Bottom Line for the Budget Traveller
Flair doesn't pretend to be anything beyond what it is: a discount airline to fit your budget travel need. There is no business or first-class sections on their flights. The advertised price gets you and a personal bag (handbag) a seat in the plane from Point A to Point B. Everything else adds to that low price. As a budget traveller, I got what I paid for. The fare was good, upsales weren't bad if chosen at purchase. My entire cost was $297.58. Comparable economy fares on other airlines with taxes, fees, 1 checked bag + seat selection ranged from $475 - $500. Low price, however, is not always the deciding factor -- at least, not for domestic or short-hop flights.
I am not a huge fan of discount airlines. I'm small so I don't need a big seat. I don't need business or first class service but even in economy class, I expect a checked bag, carry-on, and personal item to be included in the quoted price. I don't want to be nickeled and dimed and it always annoys me when these aren't included. I notice the price-elevating tricks used, such as charging each extra by flight, or increasing prices as flight time nears. I understand that COVID has encouraged less interaction between crew and passengers but I expect some engagement from the crew. My flight experience with Flair was very straightforward. The design of North American airports make the experience much more pleasant than European discount flights. If Flair continues to offer significant savings, I will use them again on their current routes. I can easily give up airline food, reclining seats, and in-flight entertainment systems for the savings offered on domestic flights.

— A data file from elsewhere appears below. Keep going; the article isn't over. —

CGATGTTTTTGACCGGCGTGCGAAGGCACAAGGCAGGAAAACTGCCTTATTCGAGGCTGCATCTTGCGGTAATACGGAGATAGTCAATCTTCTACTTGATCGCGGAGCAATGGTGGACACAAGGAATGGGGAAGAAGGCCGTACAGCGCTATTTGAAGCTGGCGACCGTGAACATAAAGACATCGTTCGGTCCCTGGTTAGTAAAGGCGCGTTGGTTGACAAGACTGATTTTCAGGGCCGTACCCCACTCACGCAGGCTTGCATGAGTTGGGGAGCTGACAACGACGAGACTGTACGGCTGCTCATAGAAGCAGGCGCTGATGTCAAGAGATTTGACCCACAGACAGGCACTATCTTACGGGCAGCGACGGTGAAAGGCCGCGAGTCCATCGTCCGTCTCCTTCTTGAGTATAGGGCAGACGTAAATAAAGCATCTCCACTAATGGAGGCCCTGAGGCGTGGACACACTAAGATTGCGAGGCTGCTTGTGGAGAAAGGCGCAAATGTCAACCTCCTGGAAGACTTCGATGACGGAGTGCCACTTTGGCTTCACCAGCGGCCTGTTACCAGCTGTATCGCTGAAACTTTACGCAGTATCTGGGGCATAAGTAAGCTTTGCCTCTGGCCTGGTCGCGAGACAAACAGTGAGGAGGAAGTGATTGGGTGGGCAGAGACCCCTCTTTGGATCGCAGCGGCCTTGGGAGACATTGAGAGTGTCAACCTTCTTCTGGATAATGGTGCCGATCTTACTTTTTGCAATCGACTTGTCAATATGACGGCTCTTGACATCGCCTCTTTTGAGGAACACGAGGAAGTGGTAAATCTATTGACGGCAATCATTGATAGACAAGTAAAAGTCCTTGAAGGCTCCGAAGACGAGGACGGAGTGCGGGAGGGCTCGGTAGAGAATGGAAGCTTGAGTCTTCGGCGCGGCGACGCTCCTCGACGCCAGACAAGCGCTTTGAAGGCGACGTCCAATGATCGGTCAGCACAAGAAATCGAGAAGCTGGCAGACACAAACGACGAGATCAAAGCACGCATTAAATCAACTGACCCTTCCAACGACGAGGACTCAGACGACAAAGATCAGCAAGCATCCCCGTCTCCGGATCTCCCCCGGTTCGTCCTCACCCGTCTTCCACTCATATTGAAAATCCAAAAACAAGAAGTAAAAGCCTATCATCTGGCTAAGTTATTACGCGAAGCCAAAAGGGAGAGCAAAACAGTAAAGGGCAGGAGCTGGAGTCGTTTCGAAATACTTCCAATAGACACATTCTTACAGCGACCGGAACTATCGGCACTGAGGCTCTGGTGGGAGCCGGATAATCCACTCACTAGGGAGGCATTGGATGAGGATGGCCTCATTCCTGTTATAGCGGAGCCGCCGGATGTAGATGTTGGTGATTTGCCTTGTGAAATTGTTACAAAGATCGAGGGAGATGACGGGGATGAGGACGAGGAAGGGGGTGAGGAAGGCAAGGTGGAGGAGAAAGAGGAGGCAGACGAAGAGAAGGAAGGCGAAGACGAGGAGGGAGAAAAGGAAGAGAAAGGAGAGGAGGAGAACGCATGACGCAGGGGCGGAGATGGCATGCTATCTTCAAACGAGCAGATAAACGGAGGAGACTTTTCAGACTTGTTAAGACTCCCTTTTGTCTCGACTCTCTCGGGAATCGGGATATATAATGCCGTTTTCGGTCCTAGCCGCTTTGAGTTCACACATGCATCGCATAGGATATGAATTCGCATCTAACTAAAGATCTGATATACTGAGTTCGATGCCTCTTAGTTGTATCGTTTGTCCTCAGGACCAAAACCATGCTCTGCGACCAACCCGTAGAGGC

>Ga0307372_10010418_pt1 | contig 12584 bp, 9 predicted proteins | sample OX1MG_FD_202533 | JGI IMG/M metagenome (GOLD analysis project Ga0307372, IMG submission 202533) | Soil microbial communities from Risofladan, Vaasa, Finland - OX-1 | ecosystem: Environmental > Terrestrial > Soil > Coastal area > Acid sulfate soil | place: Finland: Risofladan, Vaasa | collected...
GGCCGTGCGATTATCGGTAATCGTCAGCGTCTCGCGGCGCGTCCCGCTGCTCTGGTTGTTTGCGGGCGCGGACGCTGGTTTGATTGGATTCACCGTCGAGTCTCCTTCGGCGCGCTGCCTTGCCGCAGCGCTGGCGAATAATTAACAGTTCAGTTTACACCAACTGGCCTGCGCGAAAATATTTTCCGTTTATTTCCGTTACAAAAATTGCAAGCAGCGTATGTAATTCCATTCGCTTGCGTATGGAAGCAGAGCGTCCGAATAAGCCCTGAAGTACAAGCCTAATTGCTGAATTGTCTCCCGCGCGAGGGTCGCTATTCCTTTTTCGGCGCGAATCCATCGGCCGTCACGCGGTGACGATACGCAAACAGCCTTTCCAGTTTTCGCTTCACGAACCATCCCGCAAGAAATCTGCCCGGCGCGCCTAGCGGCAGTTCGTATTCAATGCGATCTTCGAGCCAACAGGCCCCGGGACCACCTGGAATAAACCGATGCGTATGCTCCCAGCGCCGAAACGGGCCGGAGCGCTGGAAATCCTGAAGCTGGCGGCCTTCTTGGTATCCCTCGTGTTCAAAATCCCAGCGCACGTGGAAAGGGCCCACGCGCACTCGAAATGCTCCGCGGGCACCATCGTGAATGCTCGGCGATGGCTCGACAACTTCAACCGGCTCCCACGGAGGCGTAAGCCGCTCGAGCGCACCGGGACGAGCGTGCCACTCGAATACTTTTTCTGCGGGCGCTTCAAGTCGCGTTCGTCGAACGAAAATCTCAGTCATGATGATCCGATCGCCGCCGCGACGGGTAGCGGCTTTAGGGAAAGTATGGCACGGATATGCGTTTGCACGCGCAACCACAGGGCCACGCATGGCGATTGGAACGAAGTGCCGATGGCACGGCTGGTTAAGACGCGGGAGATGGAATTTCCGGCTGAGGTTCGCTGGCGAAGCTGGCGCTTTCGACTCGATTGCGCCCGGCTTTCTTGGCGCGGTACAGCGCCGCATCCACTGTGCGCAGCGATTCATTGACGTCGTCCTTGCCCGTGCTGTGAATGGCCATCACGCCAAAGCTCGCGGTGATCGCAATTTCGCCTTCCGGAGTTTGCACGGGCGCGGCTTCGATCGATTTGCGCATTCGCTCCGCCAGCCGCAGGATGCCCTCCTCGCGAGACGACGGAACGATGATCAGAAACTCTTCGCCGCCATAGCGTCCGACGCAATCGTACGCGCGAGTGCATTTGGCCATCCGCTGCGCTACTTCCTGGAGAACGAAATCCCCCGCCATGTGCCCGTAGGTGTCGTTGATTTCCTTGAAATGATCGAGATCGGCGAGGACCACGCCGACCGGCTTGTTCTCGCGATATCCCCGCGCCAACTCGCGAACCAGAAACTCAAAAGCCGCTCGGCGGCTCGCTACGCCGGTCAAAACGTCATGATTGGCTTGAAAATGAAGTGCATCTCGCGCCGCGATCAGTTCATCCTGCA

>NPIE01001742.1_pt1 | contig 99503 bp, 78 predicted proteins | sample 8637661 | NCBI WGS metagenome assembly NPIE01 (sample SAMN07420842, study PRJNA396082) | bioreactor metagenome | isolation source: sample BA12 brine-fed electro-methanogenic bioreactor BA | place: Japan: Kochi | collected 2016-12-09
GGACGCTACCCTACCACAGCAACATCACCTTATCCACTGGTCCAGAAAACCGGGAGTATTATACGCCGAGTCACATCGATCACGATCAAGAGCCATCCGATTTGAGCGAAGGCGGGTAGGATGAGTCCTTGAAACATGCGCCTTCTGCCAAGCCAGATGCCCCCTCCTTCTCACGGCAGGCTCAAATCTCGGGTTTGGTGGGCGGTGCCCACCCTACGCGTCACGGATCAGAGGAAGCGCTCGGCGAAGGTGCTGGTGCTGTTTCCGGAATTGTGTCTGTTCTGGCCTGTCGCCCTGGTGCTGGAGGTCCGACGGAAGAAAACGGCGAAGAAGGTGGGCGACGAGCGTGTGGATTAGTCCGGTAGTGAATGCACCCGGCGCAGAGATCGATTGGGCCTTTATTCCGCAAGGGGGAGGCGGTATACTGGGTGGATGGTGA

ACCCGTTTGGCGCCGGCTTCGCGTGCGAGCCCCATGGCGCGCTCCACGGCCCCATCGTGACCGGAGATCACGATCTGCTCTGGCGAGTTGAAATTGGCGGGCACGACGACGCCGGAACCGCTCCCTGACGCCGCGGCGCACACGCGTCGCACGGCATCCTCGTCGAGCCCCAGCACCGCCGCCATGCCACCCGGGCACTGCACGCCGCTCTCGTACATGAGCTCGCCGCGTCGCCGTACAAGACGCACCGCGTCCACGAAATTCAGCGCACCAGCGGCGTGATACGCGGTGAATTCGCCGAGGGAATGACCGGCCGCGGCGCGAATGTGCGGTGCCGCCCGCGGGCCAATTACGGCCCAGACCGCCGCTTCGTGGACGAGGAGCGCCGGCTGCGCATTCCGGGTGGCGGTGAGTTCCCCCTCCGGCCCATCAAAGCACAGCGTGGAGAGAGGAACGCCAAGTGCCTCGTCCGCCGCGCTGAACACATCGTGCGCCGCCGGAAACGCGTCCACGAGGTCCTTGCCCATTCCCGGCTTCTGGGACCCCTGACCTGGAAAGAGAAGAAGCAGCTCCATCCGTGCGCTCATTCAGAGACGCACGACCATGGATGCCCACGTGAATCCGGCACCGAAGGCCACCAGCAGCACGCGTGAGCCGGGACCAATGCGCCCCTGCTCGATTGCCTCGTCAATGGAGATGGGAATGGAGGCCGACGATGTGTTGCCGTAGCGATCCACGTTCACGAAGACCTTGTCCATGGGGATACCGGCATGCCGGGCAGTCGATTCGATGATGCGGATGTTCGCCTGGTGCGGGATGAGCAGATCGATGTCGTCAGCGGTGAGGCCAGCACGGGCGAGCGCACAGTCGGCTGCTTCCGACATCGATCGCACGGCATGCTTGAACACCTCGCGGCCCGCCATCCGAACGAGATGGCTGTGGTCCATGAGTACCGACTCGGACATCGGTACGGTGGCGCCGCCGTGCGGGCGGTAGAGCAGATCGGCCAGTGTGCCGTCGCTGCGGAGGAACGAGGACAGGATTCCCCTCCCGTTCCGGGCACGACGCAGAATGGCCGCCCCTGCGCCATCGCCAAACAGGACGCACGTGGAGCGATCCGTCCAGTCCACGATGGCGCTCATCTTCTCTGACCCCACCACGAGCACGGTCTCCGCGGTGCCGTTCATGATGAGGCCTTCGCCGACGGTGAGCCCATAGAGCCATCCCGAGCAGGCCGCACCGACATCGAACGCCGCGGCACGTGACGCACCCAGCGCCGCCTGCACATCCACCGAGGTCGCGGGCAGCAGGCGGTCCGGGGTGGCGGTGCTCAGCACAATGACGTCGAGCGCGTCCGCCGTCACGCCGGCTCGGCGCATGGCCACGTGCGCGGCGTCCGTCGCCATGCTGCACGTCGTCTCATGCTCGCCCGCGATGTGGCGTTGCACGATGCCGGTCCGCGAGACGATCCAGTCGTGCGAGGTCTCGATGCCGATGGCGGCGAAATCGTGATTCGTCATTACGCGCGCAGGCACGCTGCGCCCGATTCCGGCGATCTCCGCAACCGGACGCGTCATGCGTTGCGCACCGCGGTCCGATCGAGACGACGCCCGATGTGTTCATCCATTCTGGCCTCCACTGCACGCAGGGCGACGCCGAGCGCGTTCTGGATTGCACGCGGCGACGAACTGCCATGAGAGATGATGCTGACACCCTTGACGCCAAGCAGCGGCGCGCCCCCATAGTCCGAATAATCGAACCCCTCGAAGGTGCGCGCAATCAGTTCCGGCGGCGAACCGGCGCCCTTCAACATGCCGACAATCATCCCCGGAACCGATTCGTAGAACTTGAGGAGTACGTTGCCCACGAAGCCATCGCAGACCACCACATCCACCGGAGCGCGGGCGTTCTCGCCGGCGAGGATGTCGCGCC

People were not socially distanced in security or boarding lines. I saw no evidence of "enhanced cleaning" at either airport or on the planes. I'm also watching the global infection numbers continue to be of concern in many of the destinations on my list. I'm not quite ready for unlimited plane travel yet. As of November 30, Canada will require all travellers to be vaccinated but that is not true everywhere. As the world continues to struggle to corral this virus I choose not to interact closely with unvaccinated people. I choose to avoid companies and destinations where vaccination is not a requirement. I will have my booster shot within a couple of weeks and although increased protection will bring a greater feeling of health security, I think I'll stick to road trips for the next little while. I'm almost ready. Recent chats with both of Approved Travel Buddies have confirmed that there will be overseas travel in 2022. Our feet are itchy. Our wanderlust addiction is screaming to be fed. Springtime is a great time to travel.